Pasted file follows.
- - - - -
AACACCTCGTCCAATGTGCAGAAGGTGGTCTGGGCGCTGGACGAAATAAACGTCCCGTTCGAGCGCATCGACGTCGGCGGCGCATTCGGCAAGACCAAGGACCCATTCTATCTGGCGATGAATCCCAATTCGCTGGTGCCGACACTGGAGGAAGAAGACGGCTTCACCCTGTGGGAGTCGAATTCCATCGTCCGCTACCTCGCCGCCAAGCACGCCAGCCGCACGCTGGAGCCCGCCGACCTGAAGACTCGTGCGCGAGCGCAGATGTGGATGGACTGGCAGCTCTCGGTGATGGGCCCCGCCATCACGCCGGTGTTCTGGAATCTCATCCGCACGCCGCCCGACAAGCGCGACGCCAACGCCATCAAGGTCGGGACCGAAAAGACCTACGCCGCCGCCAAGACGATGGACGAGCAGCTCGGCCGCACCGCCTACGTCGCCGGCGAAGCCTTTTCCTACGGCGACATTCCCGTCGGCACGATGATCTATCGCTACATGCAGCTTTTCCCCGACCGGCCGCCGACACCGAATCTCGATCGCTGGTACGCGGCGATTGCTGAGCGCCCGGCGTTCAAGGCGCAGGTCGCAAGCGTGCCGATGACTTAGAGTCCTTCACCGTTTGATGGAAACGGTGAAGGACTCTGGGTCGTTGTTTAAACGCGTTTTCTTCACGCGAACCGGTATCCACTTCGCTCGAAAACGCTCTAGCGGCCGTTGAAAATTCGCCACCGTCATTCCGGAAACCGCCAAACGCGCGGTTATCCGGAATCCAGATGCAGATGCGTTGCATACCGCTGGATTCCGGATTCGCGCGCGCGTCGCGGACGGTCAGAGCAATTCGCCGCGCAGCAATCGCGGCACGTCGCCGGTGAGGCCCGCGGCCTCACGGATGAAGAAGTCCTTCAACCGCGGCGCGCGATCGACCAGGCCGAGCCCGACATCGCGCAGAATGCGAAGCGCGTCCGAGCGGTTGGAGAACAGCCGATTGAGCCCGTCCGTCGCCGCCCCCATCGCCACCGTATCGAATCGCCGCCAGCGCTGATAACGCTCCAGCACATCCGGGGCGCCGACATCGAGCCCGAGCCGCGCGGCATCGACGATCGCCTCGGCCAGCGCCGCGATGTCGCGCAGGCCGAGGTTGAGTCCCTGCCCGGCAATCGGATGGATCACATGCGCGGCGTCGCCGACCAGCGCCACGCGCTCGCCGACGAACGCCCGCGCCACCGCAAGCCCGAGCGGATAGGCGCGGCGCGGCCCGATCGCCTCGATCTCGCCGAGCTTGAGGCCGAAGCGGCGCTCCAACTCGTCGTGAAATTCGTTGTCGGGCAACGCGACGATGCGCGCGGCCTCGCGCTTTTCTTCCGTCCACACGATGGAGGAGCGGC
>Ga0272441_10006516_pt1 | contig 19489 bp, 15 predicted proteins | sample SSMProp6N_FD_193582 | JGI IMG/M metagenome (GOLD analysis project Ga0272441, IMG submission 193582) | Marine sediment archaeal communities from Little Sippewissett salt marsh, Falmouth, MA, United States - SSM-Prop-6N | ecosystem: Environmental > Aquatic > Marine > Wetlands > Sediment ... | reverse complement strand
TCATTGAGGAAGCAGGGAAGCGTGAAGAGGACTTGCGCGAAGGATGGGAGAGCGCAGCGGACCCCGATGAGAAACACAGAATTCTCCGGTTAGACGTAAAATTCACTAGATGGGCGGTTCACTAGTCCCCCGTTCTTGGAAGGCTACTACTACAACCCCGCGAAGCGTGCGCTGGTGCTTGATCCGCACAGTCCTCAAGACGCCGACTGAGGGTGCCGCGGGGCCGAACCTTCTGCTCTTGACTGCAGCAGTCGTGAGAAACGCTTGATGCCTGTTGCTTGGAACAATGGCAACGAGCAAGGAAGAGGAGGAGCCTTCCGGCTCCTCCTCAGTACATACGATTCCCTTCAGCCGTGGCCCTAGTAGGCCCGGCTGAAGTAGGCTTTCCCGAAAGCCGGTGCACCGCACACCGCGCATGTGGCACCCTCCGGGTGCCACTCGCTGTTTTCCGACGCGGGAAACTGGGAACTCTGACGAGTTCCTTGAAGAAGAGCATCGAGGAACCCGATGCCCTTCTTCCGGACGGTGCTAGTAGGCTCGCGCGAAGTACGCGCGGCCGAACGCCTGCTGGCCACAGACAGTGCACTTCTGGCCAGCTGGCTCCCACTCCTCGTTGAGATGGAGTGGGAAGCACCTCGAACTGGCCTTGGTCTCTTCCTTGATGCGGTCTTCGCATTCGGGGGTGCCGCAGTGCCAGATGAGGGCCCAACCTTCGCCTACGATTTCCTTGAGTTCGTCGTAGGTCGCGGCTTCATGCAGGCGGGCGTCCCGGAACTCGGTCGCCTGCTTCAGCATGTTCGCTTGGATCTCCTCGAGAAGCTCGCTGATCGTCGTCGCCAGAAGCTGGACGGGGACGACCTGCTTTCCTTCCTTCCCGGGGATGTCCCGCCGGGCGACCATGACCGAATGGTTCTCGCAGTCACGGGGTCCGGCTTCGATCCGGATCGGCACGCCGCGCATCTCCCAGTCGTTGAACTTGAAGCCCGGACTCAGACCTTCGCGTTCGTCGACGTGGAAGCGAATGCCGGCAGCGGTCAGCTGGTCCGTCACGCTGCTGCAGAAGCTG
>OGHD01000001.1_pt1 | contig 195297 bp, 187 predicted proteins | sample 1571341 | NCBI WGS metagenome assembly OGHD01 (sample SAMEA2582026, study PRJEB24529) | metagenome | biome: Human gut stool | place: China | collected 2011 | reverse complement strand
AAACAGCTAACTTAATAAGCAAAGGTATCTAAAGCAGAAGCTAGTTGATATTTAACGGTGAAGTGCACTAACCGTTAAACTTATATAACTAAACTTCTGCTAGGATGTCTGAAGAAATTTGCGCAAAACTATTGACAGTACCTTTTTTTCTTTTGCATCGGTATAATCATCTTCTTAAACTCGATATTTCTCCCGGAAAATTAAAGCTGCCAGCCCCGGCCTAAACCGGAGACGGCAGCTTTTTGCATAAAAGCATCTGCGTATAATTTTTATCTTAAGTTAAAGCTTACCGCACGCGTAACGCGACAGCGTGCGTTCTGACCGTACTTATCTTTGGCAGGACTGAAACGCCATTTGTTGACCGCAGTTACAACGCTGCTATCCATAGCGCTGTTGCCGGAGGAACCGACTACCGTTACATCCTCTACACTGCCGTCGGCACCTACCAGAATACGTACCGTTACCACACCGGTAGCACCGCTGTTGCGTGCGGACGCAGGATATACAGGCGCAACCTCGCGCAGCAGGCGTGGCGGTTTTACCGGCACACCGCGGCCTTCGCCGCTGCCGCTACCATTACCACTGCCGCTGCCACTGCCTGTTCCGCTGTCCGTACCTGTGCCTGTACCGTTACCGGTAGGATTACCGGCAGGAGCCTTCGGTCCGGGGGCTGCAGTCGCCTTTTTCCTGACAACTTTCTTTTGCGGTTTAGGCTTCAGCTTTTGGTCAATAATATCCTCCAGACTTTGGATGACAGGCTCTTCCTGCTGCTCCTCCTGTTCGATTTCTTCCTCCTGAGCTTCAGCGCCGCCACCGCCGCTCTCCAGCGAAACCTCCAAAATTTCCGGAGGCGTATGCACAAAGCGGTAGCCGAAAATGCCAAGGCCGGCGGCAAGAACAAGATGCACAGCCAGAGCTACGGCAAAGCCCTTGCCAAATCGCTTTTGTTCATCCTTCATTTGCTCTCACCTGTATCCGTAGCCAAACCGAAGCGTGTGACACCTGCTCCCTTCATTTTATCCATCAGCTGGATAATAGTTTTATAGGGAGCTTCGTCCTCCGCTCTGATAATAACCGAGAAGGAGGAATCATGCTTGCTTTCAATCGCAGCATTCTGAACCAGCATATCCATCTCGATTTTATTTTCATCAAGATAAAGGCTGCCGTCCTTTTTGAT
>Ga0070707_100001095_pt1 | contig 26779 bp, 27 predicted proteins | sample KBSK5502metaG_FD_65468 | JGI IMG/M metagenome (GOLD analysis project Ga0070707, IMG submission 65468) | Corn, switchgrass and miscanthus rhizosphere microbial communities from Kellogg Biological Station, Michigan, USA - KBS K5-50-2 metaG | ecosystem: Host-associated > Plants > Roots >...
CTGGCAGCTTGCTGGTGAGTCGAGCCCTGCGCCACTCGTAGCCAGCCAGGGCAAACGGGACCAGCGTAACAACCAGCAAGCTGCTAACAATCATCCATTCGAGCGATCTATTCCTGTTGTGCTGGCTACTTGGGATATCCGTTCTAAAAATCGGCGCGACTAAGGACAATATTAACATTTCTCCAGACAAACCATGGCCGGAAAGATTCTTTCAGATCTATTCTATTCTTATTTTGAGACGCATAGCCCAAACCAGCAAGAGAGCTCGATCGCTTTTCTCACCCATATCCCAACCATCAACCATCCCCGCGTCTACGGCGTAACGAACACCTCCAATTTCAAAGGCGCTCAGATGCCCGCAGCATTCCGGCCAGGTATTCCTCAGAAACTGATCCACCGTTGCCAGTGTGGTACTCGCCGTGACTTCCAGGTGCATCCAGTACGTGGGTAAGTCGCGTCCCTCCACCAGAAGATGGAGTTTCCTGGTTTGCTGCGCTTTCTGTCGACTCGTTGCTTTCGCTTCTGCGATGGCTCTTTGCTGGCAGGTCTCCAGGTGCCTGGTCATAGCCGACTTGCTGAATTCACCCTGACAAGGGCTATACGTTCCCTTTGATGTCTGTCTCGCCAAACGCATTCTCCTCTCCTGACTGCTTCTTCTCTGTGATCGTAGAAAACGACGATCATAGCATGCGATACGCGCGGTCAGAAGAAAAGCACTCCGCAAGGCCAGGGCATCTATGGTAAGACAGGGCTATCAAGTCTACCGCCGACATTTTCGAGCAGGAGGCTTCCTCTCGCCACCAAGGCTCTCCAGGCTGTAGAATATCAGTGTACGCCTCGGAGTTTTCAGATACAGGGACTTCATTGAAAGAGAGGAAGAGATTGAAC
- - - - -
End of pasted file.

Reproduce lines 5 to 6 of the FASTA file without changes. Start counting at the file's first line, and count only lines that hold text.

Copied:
AAACAGCTAACTTAATAAGCAAAGGTATCTAAAGCAGAAGCTAGTTGATATTTAACGGTGAAGTGCACTAACCGTTAAACTTATATAACTAAACTTCTGCTAGGATGTCTGAAGAAATTTGCGCAAAACTATTGACAGTACCTTTTTTTCTTTTGCATCGGTATAATCATCTTCTTAAACTCGATATTTCTCCCGGAAAATTAAAGCTGCCAGCCCCGGCCTAAACCGGAGACGGCAGCTTTTTGCATAAAAGCATCTGCGTATAATTTTTATCTTAAGTTAAAGCTTACCGCACGCGTAACGCGACAGCGTGCGTTCTGACCGTACTTATCTTTGGCAGGACTGAAACGCCATTTGTTGACCGCAGTTACAACGCTGCTATCCATAGCGCTGTTGCCGGAGGAACCGACTACCGTTACATCCTCTACACTGCCGTCGGCACCTACCAGAATACGTACCGTTACCACACCGGTAGCACCGCTGTTGCGTGCGGACGCAGGATATACAGGCGCAACCTCGCGCAGCAGGCGTGGCGGTTTTACCGGCACACCGCGGCCTTCGCCGCTGCCGCTACCATTACCACTGCCGCTGCCACTGCCTGTTCCGCTGTCCGTACCTGTGCCTGTACCGTTACCGGTAGGATTACCGGCAGGAGCCTTCGGTCCGGGGGCTGCAGTCGCCTTTTTCCTGACAACTTTCTTTTGCGGTTTAGGCTTCAGCTTTTGGTCAATAATATCCTCCAGACTTTGGATGACAGGCTCTTCCTGCTGCTCCTCCTGTTCGATTTCTTCCTCCTGAGCTTCAGCGCCGCCACCGCCGCTCTCCAGCGAAACCTCCAAAATTTCCGGAGGCGTATGCACAAAGCGGTAGCCGAAAATGCCAAGGCCGGCGGCAAGAACAAGATGCACAGCCAGAGCTACGGCAAAGCCCTTGCCAAATCGCTTTTGTTCATCCTTCATTTGCTCTCACCTGTATCCGTAGCCAAACCGAAGCGTGTGACACCTGCTCCCTTCATTTTATCCATCAGCTGGATAATAGTTTTATAGGGAGCTTCGTCCTCCGCTCTGATAATAACCGAGAAGGAGGAATCATGCTTGCTTTCAATCGCAGCATTCTGAACCAGCATATCCATCTCGATTTTATTTTCATCAAGATAAAGGCTGCCGTCCTTTTTGAT
>Ga0070707_100001095_pt1 | contig 26779 bp, 27 predicted proteins | sample KBSK5502metaG_FD_65468 | JGI IMG/M metagenome (GOLD analysis project Ga0070707, IMG submission 65468) | Corn, switchgrass and miscanthus rhizosphere microbial communities from Kellogg Biological Station, Michigan, USA - KBS K5-50-2 metaG | ecosystem: Host-associated > Plants > Roots >...